We Are Museums 2014 (Warsaw, Poland) How A Museum Can Regenerate An Entire City. Like many medium-sized cities around the world, Villahermosa, Mexico, could benefit from a shiny new museum to draw tourists and provide public space for its residents.
But architect Enrique Norten and his firm TEN Arquitectos have much bigger plans than that. They've developed a cultural center that's part of an ambitious rethinking of Villahermosa's most major street. The Museo Elevado de Villahermosa, or Musevi for short, is a new cultural center in Villahermosa that's part of Norten's fresh master plan. The structure sits on (and over) the busy Paseo Tabasco, which will undergo a larger transformation to make the street a green, mixed-use, multi-modal thoroughfare for bikes and pedestrians.
The site is unique in that it links two parks, each with their own lakes, which had previously been divided by the busy street. United Nations Alliance of Civilizations. PLURAL+ 2014 Call for Entries is open!
Looking forward to your videos. Share your vision! 3 videos will receive $1000 and the makers will be invited to New York City to attend PLURAL+ 2014 Awards Ceremony. Many PLURAL+ partners will also distribute awards. See pluralplus.unaoc.org/awards PLURAL+ 2013 received a record-breaking 254 videos from 71 countries. The United Nations Alliance of Civilizations (UNAOC) and the International Organization for Migration (IOM) again invite the world’s youth to submit original and creative videos focusing on PLURAL+ themes: migration, diversity and social inclusion.
Recognizing youth as powerful agents of social change in a world often characterized by intolerance, and cultural and religious divisions, PLURAL+ invites youth to address key challenges related to migrant integration, inclusiveness, identity, diversity, human rights and social cohesiveness, both at local and global levels. Your Online Museum Design Community. The Museum of the Future » What to do if ‘they’ are not online? – 7 actions to promote new media in your museum. Photo by Ally Oop on Flickr.com “My organisation does not see the importance of social media.”
Does this line sound familiar to you? Or, “I’m the only one doing new media, the curators simply don’t care.” I often hear this line. It was one of the leading themes of questions people posed between sessions at MuseumNext. In this post I’ll address some simple things you can do to make your curators, marketing team, mother and small pets go online. Empowering Staff to Take Creative Risks. What kind of support do you need to be confident about taking a risk in your work?
What are you willing to risk to pursue your professional dreams? Last week, at the annual meeting of the American Association of Museums in Houston, I was honored to chair a fabulous panel on empowering museum staff to take creative risks (slides here). This is a topic of particular fascination for me as someone who has worked as an external consultant/provocateur/risk-encourager and is now in the director's seat for the first time. I was joined by Lori Fogarty (ED of the Oakland Museum of California), Adam Lerner (ED and Chief Animator of the Museum of Contemporary Art Denver), and Beck Tench (Director for Innovation and Digital Engagement at the Museum of Life and Science). 2010 Horizon Report: Museum Edition Released. Tate Papers Issue 13 2010: Tate Online Strategy 2010-12, John Stack. Research: Social Media Audiences and the Museum. The following research was conducted on behalf of MuseumNext and Sumo in April 2011 by an independent market research company with a sample of 500 UK residents.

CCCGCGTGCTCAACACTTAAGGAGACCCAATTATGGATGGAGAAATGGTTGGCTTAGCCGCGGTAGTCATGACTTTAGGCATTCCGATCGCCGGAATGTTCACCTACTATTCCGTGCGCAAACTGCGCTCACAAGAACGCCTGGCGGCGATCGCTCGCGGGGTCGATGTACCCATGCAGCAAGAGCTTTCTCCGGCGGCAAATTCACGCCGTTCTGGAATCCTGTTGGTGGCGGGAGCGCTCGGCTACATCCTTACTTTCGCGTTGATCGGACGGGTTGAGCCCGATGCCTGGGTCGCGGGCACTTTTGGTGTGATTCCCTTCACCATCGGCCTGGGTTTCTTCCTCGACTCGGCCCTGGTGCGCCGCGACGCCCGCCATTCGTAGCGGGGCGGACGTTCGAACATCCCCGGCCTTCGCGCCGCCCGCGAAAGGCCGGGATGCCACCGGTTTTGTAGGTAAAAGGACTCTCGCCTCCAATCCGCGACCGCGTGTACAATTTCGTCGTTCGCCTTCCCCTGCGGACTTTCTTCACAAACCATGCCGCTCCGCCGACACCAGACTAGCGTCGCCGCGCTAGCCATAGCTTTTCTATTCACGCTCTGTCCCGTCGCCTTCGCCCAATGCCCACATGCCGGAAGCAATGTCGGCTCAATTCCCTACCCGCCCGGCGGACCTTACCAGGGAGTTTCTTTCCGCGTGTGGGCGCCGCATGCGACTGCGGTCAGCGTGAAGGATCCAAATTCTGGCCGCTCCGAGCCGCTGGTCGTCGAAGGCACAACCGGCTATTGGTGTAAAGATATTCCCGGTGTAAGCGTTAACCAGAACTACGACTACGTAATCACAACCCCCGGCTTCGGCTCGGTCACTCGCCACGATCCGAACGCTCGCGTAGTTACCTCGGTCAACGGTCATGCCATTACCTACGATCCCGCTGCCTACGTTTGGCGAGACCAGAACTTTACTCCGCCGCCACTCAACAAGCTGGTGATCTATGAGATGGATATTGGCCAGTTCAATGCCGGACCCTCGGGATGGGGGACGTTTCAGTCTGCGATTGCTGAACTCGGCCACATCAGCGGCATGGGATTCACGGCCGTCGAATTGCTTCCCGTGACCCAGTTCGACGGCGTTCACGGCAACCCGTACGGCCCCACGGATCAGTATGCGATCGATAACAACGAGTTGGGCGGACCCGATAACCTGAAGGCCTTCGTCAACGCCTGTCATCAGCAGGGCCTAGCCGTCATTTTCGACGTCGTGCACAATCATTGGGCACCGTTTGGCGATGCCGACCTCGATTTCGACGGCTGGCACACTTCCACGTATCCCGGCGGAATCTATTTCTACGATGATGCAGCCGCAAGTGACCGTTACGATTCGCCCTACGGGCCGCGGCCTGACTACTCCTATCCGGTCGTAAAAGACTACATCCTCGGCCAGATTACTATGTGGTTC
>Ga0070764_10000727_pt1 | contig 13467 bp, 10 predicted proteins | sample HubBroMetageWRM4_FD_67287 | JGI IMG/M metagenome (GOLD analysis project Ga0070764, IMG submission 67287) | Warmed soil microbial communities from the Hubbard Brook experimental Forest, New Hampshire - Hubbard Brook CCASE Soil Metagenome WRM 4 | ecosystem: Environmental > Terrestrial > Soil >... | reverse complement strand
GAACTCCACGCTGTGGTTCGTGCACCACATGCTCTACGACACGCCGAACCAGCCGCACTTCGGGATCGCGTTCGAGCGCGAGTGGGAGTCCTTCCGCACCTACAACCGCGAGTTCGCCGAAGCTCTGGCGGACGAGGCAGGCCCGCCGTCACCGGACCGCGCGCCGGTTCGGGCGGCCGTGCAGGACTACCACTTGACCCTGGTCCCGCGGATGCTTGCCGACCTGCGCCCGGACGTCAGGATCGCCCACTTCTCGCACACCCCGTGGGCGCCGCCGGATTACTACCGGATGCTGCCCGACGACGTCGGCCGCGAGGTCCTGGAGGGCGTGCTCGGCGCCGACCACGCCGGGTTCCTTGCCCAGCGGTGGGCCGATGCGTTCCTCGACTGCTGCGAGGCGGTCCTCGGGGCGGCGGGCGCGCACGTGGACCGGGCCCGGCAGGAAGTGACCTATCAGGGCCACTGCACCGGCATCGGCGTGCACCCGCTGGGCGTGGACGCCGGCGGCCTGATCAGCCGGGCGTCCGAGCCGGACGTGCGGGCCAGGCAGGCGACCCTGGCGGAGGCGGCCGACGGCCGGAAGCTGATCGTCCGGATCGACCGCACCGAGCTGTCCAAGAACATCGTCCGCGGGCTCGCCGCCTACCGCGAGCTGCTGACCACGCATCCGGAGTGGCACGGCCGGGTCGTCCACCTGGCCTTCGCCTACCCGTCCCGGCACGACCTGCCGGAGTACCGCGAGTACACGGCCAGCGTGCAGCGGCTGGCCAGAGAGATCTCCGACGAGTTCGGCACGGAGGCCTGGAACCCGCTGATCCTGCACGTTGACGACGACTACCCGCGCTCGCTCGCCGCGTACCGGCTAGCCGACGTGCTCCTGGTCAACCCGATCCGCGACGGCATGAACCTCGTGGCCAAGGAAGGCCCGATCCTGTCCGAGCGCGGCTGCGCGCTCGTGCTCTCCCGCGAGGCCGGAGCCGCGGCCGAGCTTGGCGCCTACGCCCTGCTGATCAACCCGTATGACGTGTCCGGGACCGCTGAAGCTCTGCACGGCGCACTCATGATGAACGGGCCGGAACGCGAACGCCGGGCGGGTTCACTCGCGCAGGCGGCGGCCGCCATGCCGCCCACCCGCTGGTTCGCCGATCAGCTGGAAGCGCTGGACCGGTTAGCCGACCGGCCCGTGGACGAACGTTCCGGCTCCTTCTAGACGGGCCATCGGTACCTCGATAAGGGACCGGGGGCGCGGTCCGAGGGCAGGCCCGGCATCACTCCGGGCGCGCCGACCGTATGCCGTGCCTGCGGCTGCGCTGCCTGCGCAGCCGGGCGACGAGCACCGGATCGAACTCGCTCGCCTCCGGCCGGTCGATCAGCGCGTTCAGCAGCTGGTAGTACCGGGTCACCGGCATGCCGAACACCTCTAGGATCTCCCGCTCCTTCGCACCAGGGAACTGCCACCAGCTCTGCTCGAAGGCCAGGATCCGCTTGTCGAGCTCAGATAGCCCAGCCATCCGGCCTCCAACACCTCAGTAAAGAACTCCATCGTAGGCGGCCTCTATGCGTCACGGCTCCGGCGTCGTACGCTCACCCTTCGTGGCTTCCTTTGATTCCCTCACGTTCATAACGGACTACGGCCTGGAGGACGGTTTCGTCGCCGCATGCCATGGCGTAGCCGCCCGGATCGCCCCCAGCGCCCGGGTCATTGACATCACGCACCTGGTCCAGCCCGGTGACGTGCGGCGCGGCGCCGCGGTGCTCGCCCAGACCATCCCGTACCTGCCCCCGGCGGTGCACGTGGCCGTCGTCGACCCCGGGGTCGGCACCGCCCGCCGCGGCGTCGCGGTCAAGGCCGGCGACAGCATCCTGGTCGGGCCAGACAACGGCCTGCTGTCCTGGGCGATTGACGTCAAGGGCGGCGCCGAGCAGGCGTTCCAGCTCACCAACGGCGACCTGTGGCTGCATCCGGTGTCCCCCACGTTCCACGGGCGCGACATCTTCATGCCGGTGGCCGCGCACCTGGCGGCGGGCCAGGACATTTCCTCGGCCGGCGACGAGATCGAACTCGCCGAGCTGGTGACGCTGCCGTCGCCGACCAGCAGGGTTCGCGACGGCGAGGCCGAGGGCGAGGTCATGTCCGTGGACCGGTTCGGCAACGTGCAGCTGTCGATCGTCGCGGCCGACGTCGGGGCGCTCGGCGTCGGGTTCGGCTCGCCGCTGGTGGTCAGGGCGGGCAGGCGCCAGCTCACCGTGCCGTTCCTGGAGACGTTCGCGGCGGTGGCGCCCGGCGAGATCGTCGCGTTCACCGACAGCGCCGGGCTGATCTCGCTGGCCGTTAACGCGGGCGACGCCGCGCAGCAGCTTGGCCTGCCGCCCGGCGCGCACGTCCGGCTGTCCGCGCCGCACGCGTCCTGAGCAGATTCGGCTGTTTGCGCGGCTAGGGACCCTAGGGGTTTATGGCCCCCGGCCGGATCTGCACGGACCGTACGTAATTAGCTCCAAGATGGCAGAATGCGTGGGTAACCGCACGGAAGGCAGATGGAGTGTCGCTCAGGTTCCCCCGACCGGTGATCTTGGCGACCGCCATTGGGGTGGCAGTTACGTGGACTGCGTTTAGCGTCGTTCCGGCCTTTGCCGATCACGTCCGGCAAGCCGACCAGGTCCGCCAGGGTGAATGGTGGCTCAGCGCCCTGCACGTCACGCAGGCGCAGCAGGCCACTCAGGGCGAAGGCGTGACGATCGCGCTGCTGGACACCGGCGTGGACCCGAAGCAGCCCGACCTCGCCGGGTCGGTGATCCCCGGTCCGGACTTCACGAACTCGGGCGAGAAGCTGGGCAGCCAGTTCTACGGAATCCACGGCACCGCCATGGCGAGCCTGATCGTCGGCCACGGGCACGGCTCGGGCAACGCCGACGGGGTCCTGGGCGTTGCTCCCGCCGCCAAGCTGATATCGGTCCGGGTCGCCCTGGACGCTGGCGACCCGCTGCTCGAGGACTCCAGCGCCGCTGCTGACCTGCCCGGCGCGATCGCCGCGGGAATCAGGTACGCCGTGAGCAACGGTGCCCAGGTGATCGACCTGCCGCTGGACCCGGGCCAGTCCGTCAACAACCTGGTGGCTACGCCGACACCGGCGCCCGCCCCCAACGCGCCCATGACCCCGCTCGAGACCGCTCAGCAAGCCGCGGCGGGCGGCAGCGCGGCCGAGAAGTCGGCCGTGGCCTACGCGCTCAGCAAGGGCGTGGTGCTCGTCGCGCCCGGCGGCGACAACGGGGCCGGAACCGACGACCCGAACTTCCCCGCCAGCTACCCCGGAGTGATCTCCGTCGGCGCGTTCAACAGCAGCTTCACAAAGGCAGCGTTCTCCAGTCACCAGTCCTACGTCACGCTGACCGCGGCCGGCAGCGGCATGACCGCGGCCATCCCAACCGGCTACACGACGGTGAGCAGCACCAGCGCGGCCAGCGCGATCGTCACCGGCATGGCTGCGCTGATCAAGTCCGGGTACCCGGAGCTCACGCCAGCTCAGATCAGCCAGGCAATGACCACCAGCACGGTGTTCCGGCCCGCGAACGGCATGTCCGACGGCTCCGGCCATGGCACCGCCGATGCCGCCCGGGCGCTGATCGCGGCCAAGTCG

This survey aims to provide some context for museums looking to use social media. Les musées en partage Avec Google Art Project, lancé cet hiver, on peut avoir accès, dans le confort de son foyer, à des reproductions de grandes oeuvres d’art de musées célèbres avec un niveau de détails incroyables (jusqu’à 7 milliards de pixels).
Mais les musées ne se limitent pas à montrer simplement des oeuvres, car, selon la définition de l’ICOM, un musée est aussi « une institution au service de la société et de son développement ». Voilà pourquoi il y a, aujourd’hui, comme chaque année depuis 1977, la Journée internationale des musées. Les musées cherchent constamment à redéfinir leur rôle pour rester au service de cette mission.
Ils le font pour conserver leur autorité auprès des pairs et des donateurs, et aux yeux du public. Les musées se sont transformés au même titre que la société. La relation avec le public reste pour eux un souci omniprésent. Une question de voix La promotion via les médias sociaux est une chose, mais savoir tenir une conversation avec le public en est une autre.
Traces. Notes from Museums and Technology Talk « A Great Becoming… Recently Danny and Martha from Wellcome gave a talk about the interesting stuff they’d seen at the Museums and the Web event in Philadelphia.
I took some notes from their notes which unhelpfully gives you a 2nd-hand account of the event. However there is some cool stuff from the event they reported on… The first thing that caught my eye was Wolfquest – a free downloaded game that teaches people about the ecology and behaviour of wolves. The original idea behind the game was to rehabilitate the image of the wolf, so maligned by popular culture over the last couple of hundred years. (The US has been re-introducing wolves in some areas to act as natural controls on herbivores.) Screenshot from Wolfquest Next thing that I was intrigued by was the Smithsonian’s Web and New Media strategy process.
There were also some interesting apps mentioned during the talk.